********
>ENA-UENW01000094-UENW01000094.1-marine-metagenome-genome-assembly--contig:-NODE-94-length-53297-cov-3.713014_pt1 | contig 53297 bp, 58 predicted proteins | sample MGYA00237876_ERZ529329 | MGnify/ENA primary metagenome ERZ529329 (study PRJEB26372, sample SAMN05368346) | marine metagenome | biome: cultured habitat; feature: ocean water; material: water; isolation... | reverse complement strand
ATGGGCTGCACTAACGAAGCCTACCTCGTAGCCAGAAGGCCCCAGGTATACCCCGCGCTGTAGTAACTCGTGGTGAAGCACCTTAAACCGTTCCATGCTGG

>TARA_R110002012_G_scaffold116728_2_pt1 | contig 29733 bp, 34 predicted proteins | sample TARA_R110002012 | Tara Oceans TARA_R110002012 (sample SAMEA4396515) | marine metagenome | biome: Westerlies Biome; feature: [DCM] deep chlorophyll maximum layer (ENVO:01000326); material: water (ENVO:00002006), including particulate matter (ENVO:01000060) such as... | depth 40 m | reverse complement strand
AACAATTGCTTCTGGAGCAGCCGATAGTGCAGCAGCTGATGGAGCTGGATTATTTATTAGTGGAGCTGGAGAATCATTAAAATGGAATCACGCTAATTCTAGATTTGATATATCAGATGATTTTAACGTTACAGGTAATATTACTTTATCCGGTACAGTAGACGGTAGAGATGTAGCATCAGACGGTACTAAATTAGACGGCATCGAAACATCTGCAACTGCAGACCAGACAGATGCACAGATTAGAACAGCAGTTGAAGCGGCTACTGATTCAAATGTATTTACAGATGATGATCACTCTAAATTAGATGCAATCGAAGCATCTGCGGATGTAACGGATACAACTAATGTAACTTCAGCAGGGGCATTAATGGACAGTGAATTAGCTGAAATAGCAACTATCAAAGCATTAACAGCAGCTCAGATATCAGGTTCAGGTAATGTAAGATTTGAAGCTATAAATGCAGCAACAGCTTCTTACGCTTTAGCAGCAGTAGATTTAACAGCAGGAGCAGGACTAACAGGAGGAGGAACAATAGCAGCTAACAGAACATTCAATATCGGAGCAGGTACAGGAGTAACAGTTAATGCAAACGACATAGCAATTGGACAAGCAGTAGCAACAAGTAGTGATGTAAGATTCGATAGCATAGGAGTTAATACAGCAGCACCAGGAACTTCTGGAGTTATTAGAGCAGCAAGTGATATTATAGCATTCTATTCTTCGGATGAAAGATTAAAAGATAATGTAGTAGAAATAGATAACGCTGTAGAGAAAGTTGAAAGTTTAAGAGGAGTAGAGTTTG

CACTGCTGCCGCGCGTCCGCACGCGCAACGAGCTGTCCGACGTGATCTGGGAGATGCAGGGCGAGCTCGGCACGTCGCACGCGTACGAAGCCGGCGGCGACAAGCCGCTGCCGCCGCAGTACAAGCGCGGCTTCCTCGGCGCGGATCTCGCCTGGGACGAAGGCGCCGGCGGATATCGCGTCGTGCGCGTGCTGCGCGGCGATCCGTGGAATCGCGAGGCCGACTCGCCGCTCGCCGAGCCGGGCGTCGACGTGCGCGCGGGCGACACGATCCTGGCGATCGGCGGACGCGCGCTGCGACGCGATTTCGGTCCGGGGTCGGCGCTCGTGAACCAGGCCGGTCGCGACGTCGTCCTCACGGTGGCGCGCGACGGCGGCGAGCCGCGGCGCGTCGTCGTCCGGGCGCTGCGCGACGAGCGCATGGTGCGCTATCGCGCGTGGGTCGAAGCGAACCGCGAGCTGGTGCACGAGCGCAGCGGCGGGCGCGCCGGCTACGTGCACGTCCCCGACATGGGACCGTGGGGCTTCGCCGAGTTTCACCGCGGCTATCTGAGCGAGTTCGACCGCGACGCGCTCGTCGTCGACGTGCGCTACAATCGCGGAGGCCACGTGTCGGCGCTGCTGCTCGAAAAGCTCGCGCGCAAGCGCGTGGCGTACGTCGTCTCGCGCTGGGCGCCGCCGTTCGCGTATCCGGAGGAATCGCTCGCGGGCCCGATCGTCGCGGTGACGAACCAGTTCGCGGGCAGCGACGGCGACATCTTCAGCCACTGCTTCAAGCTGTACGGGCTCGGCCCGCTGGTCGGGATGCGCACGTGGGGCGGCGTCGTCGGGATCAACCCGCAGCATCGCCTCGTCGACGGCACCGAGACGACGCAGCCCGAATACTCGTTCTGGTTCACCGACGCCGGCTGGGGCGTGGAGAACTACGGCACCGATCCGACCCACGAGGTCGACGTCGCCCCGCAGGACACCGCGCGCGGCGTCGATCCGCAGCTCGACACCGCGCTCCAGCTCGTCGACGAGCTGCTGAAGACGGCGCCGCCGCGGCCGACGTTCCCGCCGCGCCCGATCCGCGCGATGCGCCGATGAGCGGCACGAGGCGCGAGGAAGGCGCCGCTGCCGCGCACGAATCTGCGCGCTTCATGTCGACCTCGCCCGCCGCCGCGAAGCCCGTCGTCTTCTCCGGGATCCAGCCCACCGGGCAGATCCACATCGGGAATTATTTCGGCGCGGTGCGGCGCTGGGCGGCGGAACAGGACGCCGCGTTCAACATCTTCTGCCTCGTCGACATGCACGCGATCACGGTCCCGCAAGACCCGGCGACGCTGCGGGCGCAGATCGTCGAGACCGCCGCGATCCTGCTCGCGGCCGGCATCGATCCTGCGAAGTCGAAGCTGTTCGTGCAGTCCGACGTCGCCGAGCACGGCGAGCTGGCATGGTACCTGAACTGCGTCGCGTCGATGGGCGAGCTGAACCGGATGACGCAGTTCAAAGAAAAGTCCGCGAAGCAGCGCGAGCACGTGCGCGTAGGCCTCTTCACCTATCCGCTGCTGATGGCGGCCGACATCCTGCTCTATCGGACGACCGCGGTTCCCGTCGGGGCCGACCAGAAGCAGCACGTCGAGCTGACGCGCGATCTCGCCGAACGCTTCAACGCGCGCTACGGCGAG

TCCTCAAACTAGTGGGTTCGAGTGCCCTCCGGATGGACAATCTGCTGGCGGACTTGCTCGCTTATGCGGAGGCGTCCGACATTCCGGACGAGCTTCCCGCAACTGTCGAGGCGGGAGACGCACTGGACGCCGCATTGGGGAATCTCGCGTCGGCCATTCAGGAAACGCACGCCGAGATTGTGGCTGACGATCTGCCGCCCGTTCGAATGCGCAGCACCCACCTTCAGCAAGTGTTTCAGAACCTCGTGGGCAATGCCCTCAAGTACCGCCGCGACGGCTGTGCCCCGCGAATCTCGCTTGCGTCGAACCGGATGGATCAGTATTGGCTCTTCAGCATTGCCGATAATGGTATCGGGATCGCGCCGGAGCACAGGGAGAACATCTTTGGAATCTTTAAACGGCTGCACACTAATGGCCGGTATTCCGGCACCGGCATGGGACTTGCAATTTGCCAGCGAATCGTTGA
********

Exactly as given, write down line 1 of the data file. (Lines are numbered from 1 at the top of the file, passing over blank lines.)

>ENA-UENW01000094-UENW01000094.1-marine-metagenome-genome-assembly--contig:-NODE-94-length-53297-cov-3.713014_pt1 | contig 53297 bp, 58 predicted proteins | sample MGYA00237876_ERZ529329 | MGnify/ENA primary metagenome ERZ529329 (study PRJEB26372, sample SAMN05368346) | marine metagenome | biome: cultured habitat; feature: ocean water; material: water; isolation... | reverse complement strand